Logan Nonfiction Program Announces Ninth Class of Journalism & Documentary Fellows 

Applications for spring 2020 fellowships are open through November 1 

Rensselaerville, N.Y.—The Carey Institute for Global Good welcomes its ninth class of Logan Nonfiction fellows to its upstate New York campus this fall, with 23 celebrated journalists and documentary filmmakers set to arrive on October 15. The fellows will work on critical long-form investigative articles, books and documentary films over the 10-week residency period. 

“We are thrilled to welcome these courageous reporters to our campus,” said Carly Willsie, program manager for the Logan Nonfiction fellowship. “Since our founding in 2015, we’ve supported some of the most independent and innovative nonfiction storytellers working in media today. This class continues that legacy and we’re excited to play a role in the development of their ground-breaking books and films.” 

With this class, the Logan Nonfiction Program will have provided support to more than 130 independent journalists. Among the incoming fellows are a George Polk Award winner; a Maria Moors Cabot Award winner; a two-time Emmy award nominee; as well as several Pulitzer Prize winners and finalists. 

Arriving to the Carey Institute from eight different countries across the world, the fellows include Andrea Elliott, a Pulitzer Prize-winning investigative reporter for The New York Times; Britt Wray, trained biologist, BBC podcast co-host and TED resident; Marcela Turati, Mexican investigative journalist and winner of the Gabriel Garcia Marquez Journalism Award; and Micah Peled, an Amnesty International Human Rights Award-winning documentary filmmaker. The fellows of this class will be reporting on a diverse range of topics including Libyan migrant detention centers; the legacy of American foreign policy in Yemen; the historical and cultural history of blindness; and the psycho-emotional effects of climate change.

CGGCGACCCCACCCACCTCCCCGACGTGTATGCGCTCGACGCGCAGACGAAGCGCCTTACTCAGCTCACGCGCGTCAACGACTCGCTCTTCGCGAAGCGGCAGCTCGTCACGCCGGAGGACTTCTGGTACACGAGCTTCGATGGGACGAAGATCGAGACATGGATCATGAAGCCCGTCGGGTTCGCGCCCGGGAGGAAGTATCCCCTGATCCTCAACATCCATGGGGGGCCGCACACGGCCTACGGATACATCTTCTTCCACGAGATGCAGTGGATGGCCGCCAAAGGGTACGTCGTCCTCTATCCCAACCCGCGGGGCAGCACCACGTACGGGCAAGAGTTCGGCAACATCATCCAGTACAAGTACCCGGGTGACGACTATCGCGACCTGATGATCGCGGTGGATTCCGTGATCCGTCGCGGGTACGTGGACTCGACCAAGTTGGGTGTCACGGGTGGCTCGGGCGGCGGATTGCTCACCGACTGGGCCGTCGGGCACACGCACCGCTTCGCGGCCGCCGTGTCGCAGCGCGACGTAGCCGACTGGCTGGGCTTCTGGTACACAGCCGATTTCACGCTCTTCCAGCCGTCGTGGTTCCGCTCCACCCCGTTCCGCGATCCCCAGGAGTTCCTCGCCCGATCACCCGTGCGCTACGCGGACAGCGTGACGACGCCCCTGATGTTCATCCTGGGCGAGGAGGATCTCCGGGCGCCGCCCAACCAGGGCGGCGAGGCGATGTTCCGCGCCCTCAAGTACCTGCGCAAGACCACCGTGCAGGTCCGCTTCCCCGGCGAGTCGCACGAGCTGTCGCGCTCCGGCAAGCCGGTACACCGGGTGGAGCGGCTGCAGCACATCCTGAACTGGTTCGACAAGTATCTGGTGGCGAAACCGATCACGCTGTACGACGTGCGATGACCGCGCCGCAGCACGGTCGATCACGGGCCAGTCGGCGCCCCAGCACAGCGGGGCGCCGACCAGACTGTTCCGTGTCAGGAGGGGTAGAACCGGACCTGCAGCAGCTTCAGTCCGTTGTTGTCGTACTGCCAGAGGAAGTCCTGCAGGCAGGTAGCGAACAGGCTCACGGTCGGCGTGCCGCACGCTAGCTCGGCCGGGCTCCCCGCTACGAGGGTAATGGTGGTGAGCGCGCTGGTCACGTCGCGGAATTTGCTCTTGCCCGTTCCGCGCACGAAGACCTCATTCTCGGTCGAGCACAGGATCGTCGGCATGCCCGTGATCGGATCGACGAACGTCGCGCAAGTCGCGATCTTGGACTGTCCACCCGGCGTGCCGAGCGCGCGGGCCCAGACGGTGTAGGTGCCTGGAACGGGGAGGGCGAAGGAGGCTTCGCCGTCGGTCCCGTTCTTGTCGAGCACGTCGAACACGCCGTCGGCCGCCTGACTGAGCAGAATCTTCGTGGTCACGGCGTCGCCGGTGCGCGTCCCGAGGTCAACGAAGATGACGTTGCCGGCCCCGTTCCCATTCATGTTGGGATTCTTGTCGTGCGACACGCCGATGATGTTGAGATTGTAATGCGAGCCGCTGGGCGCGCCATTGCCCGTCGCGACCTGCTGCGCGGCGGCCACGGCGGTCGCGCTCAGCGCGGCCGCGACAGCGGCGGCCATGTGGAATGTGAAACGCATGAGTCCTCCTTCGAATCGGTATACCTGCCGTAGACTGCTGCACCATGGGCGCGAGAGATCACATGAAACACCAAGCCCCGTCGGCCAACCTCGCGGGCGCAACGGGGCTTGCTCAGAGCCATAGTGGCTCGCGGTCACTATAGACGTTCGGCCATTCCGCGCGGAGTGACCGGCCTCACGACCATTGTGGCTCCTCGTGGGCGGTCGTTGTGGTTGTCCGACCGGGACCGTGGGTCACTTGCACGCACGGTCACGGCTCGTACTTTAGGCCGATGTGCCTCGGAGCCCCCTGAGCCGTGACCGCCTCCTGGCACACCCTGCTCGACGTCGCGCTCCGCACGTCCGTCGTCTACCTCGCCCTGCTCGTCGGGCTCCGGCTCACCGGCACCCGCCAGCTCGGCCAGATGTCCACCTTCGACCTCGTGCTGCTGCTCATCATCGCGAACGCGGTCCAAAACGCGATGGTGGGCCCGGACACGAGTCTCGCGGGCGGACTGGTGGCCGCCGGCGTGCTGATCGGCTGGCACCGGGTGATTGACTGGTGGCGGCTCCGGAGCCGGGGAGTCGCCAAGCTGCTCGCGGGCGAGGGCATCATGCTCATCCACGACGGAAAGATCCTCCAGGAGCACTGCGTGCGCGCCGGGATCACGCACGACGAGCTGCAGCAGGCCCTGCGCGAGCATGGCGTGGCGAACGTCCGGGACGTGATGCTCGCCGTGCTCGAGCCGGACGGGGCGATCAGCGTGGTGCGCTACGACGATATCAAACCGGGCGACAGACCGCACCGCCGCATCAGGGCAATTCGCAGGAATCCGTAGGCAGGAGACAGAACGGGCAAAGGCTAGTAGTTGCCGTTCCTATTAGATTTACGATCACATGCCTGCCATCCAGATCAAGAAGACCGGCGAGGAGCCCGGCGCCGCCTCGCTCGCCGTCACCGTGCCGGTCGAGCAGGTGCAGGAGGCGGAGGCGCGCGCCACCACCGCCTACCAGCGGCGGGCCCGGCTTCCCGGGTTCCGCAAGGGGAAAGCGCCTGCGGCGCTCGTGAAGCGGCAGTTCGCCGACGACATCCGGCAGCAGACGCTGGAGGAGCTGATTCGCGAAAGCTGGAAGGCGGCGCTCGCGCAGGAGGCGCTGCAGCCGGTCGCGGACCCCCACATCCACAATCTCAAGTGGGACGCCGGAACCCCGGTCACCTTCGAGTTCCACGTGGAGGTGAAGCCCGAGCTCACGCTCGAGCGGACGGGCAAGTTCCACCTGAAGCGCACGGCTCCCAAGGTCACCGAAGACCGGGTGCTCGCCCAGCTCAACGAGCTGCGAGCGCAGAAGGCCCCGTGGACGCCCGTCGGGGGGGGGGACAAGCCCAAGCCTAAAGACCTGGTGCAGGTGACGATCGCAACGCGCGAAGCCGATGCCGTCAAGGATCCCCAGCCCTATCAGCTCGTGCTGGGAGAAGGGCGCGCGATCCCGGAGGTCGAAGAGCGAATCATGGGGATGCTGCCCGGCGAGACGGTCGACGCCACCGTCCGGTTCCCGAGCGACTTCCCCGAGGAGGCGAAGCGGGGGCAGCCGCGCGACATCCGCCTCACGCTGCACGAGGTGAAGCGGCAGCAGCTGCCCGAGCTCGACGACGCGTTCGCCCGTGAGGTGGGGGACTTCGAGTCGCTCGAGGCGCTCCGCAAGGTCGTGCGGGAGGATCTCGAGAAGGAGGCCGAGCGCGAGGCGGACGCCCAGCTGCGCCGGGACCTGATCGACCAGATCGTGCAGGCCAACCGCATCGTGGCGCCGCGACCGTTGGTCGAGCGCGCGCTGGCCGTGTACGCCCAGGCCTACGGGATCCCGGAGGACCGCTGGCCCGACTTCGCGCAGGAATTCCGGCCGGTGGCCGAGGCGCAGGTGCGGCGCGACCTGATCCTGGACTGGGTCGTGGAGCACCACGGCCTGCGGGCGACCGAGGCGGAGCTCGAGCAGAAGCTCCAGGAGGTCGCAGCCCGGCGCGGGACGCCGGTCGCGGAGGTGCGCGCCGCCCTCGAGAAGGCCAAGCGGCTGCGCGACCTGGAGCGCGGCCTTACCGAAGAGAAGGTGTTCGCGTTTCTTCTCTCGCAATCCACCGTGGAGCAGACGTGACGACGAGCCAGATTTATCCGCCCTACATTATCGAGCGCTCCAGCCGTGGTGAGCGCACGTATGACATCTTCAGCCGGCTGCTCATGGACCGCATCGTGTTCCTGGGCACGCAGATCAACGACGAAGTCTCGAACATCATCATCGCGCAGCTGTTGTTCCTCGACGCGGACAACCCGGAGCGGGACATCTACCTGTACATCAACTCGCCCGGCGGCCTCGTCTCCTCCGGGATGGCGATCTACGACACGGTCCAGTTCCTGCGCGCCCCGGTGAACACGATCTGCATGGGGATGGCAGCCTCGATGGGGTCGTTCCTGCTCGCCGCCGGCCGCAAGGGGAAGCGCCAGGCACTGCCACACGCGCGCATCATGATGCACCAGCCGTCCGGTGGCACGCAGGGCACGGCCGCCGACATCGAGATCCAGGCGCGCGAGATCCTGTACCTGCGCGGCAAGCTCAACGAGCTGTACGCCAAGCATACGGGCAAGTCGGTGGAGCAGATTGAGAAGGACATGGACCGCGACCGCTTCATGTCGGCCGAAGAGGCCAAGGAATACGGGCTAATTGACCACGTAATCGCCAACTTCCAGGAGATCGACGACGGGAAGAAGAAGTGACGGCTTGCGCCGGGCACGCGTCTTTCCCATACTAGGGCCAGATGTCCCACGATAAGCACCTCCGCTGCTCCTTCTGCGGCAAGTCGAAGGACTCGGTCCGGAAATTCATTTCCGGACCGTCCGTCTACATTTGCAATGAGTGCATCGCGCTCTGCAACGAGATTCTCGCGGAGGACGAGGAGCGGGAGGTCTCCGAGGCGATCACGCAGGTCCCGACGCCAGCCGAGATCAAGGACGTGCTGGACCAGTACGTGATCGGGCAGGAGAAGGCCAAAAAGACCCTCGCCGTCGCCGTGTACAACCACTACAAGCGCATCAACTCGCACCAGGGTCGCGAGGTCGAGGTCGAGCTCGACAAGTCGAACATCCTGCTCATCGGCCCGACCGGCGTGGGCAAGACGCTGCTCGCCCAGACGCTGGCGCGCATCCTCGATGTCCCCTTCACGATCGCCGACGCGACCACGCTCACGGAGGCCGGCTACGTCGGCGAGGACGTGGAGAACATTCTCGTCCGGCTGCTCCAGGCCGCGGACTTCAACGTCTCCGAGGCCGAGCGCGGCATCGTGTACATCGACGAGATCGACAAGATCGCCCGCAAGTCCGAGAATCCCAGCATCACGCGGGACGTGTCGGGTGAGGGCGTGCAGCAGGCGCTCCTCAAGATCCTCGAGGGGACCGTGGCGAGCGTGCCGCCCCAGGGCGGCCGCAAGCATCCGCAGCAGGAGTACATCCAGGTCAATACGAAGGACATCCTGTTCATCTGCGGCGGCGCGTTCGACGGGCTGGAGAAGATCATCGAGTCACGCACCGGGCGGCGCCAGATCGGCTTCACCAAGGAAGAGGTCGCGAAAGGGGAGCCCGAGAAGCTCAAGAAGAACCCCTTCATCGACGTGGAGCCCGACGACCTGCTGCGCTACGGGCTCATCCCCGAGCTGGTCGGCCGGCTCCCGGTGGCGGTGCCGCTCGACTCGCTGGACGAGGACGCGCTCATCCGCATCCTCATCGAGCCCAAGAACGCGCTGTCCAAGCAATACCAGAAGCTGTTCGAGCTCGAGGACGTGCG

Applications are open for the spring 2020 session, which begins in February. Nonfiction writers, documentary filmmakers, photojournalists, podcasters and multimedia creators at work on deeply reported projects are invited to apply by October 15. The program provides fellows with lodging, meals, professional guidance and community for up to 10 weeks on the Carey Institute’s 100-acre historic estate in upstate New York. 

The program is calling for diverse applicants working on an array of socially relevant political, health, environmental, human rights and justice topics. Seeking to strengthen democracy and contribute to an engaged and informed public, the Logan Nonfiction Program assembles an inclusive community of fellows at work on projects that ignite constructive dialogue and create sustainable change. Fellows are selected for the program based on the quality, relevance, professional experience and promise of the applicant’s work. 

Primary funding for the Logan Nonfiction Program is provided by the Jonathan Logan Family Foundation—empowering world-changing work. Additional foundation support for the fellowship is provided by the Open Society Foundations and the European Journalism Centre. 

The Carey Institute for Global Good is a not-for-profit organization founded in 2012 by Wm. Polk Carey and is dedicated to building a strong, educated and just society. We provide education, tools and resources to practitioners of the global good to help them succeed. We put practitioners first—teachers, journalists, farmers—because we know that they have the power to change their communities and inspire others to do the same. 

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